Centenary of death of pilot shot down over enemy lines in FIrst World War
- Credit: Archant
Relatives of First World War flight commander Cecil Tidswell will travel from around the world to unite at the French village of Etricourt to mark the centenary of his death.
Shot down on a bombing mission behind enemy lines, on October 16, 1916, Cpt Tidswell was buried by the German army, and remains at the same spot his plane came down.
Etricourt have 'adopted' him as their official pilot since his death, and on Sunday great-nephew Anthony Hansell, of Norwich, will make the same journey across the English Channel for a memorial service.
Joined by 50 members of the extended family, descended from Cpt Tidswell's six sisters, Mr Hansell said it would be a 'momentous occasion'.
'About 10 years ago we went to visit the grave for ourselves,' he said. 'The Germans had buried him where his plane had gone down. about a mile outside of the village on a hillside.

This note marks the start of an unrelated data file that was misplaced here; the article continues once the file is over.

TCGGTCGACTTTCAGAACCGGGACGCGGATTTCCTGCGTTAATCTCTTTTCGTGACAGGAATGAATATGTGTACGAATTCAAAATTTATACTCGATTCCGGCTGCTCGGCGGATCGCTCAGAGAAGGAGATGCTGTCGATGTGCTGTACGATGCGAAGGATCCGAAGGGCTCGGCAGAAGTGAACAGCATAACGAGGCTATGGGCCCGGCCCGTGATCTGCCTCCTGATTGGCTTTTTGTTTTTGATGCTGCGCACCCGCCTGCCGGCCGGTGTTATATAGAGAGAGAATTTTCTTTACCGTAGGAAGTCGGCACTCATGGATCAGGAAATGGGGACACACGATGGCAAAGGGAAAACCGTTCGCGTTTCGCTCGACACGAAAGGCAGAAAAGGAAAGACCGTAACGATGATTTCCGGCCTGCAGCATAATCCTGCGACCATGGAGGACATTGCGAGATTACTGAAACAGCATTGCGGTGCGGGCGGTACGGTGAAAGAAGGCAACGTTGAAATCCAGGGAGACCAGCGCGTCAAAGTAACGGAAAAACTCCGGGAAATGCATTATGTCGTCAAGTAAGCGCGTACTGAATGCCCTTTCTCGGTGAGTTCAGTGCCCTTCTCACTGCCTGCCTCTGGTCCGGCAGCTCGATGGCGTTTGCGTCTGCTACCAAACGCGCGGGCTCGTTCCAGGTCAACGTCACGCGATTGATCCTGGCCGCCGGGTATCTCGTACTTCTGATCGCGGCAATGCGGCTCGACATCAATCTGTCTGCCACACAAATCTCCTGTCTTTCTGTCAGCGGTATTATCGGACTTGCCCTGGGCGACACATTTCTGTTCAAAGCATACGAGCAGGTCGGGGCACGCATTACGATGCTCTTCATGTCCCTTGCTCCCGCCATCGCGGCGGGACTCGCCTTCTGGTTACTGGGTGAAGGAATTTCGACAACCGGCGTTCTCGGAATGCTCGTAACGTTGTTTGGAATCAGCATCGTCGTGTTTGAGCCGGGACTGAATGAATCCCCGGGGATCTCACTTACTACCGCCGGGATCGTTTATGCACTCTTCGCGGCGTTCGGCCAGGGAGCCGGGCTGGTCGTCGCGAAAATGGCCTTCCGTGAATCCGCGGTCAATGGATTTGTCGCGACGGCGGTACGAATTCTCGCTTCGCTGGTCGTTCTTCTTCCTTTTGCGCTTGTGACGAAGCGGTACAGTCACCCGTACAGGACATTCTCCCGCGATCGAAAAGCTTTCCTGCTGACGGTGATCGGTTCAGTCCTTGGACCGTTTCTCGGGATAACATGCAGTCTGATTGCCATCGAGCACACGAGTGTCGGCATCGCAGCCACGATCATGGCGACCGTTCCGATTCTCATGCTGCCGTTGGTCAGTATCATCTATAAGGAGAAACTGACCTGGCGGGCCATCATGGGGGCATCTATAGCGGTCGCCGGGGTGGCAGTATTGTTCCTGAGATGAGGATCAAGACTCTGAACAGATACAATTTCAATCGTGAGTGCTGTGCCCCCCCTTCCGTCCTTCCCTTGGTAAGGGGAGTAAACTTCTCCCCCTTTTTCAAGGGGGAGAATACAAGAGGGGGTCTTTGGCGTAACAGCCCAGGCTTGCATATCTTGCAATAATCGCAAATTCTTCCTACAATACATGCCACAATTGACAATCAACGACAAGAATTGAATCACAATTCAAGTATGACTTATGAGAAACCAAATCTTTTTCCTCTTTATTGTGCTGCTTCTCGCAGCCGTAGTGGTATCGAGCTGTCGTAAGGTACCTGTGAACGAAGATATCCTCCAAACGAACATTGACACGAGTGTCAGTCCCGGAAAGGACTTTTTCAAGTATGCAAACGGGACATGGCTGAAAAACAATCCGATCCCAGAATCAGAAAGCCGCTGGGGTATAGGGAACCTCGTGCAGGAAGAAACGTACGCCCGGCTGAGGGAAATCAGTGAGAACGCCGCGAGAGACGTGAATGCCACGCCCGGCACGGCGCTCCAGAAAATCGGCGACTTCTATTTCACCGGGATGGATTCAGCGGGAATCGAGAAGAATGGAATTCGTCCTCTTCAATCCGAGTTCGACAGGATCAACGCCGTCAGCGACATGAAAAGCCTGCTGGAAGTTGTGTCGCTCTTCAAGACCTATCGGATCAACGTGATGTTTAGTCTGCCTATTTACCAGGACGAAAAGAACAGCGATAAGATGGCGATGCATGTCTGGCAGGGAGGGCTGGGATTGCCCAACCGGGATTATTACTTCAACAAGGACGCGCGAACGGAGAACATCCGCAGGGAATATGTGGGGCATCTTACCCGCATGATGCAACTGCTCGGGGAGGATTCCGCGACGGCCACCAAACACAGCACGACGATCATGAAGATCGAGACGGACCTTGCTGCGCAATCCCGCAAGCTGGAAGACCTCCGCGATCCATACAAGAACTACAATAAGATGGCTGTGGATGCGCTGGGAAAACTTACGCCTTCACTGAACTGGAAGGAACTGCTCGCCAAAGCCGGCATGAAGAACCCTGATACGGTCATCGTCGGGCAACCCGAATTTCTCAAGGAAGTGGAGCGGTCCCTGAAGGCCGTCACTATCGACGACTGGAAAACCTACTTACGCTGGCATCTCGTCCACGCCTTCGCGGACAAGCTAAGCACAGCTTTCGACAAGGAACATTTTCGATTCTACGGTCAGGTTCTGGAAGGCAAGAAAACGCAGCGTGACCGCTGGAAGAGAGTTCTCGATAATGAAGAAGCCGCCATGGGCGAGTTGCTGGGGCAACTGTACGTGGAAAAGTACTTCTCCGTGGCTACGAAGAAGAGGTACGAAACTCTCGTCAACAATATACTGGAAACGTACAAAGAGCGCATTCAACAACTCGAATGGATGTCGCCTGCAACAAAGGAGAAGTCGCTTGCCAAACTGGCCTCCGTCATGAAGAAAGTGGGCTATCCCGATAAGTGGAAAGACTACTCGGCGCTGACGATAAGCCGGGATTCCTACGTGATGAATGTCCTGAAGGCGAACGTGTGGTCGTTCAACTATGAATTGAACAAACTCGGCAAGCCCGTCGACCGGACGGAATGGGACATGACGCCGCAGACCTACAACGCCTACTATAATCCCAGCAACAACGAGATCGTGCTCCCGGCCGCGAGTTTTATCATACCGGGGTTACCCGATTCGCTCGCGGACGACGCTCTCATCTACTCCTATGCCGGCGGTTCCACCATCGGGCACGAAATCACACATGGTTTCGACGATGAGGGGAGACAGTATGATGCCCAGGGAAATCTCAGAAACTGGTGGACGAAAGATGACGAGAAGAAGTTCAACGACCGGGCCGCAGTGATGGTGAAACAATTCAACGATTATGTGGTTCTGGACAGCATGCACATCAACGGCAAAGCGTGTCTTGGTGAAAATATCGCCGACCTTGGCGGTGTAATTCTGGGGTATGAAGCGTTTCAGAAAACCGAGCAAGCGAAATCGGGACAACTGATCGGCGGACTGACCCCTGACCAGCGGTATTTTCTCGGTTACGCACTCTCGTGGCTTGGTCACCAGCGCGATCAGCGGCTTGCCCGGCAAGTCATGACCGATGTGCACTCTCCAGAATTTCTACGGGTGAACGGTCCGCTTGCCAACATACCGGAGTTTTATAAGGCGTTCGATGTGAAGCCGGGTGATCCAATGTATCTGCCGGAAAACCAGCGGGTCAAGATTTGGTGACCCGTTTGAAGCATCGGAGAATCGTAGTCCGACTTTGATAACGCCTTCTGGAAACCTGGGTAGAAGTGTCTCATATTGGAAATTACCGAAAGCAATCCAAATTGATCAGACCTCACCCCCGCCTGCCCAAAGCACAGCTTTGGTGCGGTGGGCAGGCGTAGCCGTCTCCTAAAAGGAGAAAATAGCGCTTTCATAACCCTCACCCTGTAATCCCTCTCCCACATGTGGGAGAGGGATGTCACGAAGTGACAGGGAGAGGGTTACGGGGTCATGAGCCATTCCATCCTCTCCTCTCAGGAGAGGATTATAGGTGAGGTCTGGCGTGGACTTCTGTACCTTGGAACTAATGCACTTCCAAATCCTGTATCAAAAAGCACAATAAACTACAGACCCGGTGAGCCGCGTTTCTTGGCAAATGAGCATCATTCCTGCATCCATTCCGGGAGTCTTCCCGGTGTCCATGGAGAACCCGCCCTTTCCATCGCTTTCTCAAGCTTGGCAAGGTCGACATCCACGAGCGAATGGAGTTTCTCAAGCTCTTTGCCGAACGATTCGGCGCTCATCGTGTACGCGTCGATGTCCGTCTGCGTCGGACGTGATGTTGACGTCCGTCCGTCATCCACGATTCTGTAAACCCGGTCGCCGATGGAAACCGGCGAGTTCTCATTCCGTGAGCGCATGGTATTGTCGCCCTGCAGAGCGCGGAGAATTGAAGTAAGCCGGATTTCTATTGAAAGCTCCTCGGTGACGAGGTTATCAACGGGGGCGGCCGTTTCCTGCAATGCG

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'We went to the mayor and told him who we were and immediately he jumped in his car and took us there. There has been some form of correspondence with him ever since.
'This particular area was right on the firing line in the war. It was behind German lines, but was captured by the Allies later in the war.'
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In 1919, Cpt Tidswell's father wrote to the Imperial War Graves Commission and requested that his body should remain where the German Army had buried him.
Later, the family bought the plot of land. The cross erected by the Germans was replaced with a British cross and a fence and memorial added.
Some years later, agreement was reached between the family and the Commonwealth War Graves Commission, and the site is now maintained by the commission.
'The grave itself is now quite impressive,' added Mr Hansall, 78. 'It has a proper facade around it and a concrete cross.
'It is going to be a momentous occasion. We are so very proud of him but also pleased at what it has created for the family. It is a family reunion the likes of which you've never seen.'